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SC Legislature

  • The South Carolina Supreme Court has ruled a state law preventing anyone from moving a Confederate monument or changing the historical name of a street or building without the Legislature's permission is legal. But in the same ruling Wednesday, the justices struck down a requirement that two-thirds of the General Assembly must approve a move or name change. The ruling keeps intact South Carolina's Heritage Act. The 2000 law has prevented colleges and local governments from removing Confederate monuments or the names of segregationists from buildings. Lawmakers have refused to even take up any requests to remove monuments over the past few years even as other Southern cities act.
  • Health care workers and educators in South Carolina are doubling down on calls for lawmakers to roll back a provision that bans masks in schools. Pediatricians, school nurses and teachers on Tuesday described the toll the coronavirus pandemic is taking on students and in children's hospitals. They want lawmakers to repeal a state rule that prevents school districts from using state money to enforce a rule requiring masks. More than 88,000 students and staff have been quarantined this school year so far. Schools have recorded nearly 21,000 COVID-19 cases this fall, almost 7,000 more than they counted all of last year.
  • South Carolina's highest court will hear two challenges to the state's refusal to let school districts require masks for students and teachers this week. The state Supreme Court has set aside two hours to hear the cases Tuesday. South Carolina lawmakers passed an item in the state budget in June threatening school districts with losing state money if they required masks. The local governments involved in the cases are Columbia and Richland 2 schools. They will likely argue that requiring or banning masks has no place in the state budget, a bill whose purpose is to raise and spend money. South Carolina law requires legislation to have one clear subject.
  • A growing number of school districts in South Carolina are defying a provision from state lawmakers banning mandatory face coverings for students. But not all. Many districts are afraid the General Assembly will withhold state budget money if they do so. Lawmakers passed the ban mostly along party lines in June, when the state was seeing 20 times fewer new COVID-19 cases. Many districts and some lawmakers with second thoughts hope a state Supreme Court challenge to the mask rule will make things clearer. But there is no indication when the justices might rule.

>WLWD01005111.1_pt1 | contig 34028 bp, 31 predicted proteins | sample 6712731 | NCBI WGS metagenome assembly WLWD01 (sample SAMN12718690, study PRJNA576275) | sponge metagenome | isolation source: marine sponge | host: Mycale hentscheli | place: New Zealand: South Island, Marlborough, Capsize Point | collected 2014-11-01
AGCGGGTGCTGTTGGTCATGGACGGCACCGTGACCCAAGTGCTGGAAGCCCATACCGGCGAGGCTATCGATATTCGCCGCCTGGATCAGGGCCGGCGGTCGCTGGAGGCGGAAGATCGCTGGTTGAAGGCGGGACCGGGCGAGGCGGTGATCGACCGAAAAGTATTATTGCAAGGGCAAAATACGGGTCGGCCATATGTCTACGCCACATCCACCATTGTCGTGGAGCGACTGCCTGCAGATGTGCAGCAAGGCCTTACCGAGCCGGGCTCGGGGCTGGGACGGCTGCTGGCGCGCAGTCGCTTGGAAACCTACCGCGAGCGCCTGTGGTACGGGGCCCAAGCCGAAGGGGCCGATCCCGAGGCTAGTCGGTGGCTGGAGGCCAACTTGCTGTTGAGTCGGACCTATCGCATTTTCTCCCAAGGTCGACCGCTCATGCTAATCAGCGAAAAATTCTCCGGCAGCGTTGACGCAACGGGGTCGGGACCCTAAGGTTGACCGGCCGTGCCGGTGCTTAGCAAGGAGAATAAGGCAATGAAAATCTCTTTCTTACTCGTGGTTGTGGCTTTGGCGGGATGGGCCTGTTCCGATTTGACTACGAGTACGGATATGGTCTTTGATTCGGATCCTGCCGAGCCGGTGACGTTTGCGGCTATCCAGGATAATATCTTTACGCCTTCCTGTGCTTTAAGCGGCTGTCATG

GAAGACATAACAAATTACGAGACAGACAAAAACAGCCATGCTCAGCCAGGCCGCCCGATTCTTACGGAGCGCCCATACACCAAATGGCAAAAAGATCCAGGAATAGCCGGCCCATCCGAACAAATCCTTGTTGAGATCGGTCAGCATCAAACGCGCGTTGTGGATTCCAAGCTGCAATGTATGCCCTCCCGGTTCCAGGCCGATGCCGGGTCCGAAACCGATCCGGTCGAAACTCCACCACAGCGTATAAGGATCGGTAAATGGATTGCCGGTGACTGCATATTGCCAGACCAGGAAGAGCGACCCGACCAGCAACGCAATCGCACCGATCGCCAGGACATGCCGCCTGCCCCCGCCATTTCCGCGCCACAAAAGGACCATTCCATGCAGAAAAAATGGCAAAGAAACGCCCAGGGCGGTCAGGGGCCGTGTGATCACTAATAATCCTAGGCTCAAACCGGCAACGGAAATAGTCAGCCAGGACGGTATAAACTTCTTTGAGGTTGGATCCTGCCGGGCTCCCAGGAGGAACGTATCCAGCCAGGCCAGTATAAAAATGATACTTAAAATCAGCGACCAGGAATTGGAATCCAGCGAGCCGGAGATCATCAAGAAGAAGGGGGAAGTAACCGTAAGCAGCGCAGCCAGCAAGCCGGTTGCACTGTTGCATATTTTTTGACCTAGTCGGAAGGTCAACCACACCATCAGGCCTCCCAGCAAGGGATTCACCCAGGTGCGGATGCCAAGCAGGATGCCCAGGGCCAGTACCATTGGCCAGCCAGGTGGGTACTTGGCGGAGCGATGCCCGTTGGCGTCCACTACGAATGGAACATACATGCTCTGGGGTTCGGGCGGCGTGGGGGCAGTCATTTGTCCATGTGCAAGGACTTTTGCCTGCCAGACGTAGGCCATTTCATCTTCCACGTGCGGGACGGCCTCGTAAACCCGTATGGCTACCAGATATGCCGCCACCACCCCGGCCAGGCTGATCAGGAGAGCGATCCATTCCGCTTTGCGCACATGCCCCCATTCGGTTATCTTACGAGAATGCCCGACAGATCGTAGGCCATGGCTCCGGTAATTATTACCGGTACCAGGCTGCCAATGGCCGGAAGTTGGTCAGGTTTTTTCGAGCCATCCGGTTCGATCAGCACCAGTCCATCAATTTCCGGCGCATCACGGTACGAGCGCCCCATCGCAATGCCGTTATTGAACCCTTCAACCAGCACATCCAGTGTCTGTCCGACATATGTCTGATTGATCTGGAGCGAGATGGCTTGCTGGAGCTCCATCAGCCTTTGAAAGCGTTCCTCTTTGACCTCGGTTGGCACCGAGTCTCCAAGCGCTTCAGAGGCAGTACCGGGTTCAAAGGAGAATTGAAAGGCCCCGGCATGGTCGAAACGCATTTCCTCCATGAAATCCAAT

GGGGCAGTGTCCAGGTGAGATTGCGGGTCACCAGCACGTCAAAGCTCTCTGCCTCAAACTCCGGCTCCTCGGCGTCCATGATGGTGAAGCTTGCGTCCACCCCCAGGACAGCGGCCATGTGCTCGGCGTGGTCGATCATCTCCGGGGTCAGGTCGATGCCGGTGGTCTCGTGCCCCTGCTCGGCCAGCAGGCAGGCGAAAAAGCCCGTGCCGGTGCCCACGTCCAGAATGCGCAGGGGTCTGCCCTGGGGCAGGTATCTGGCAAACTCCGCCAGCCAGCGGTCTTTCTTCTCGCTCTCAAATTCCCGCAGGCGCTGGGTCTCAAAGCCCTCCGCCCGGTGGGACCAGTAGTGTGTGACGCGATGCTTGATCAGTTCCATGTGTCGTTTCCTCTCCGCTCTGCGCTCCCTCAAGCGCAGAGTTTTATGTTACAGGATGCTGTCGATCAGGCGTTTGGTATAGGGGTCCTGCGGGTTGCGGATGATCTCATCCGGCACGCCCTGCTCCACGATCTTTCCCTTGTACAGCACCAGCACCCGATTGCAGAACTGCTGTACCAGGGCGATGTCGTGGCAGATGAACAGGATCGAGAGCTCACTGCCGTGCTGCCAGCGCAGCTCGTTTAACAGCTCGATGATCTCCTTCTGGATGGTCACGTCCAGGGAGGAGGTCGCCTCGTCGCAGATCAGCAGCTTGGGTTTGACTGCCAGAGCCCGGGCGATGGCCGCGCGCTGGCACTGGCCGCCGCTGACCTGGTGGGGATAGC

• South Carolina's health agency has become the latest group to ask lawmakers to make it clear that school districts can require students to wear masks without losing state budget money or any other penalties. The General Assembly put the mask ban item into the budget in early June when South Carolina was seeing an average of 150 COVID-19 cases a day. Ten weeks later, the state is seeing about 3,520 new cases each day.
  • Some school districts and counties, and the City of Columbia have defied the state prohibition and ordered mask mandates in schools sparking growing pressure on the General Assembly to meet to repeal the prohibition.
  • A group of South Carolina senators are winding up their public hearings about how to draw new districts for South Carolina House and Senate seats as well as the U.S. House.
  • The only South Carolina lawmaker to go to prison so far in a recent Statehouse corruption investigation is no longer an attorney. The state Supreme Court says former state Rep. Jim Harrison agreed to give up his law license without a fight
  • The state's top prosecutor says the University of South Carolina can't lawfully require students and staff to wear face coverings on campus this fall, despite increasing cases of coronavirus, thanks to recent legislative action. University officials said last week they would require "face coverings to be worn at all times inside all campus buildings" except dorms, private offices or dining halls.
  • South Carolina's nearly $11 billion budget was sent to Gov. Henry McMaster's desk on Monday as lawmakers cut close the deadline to get the spending plan in place before it begins July 1.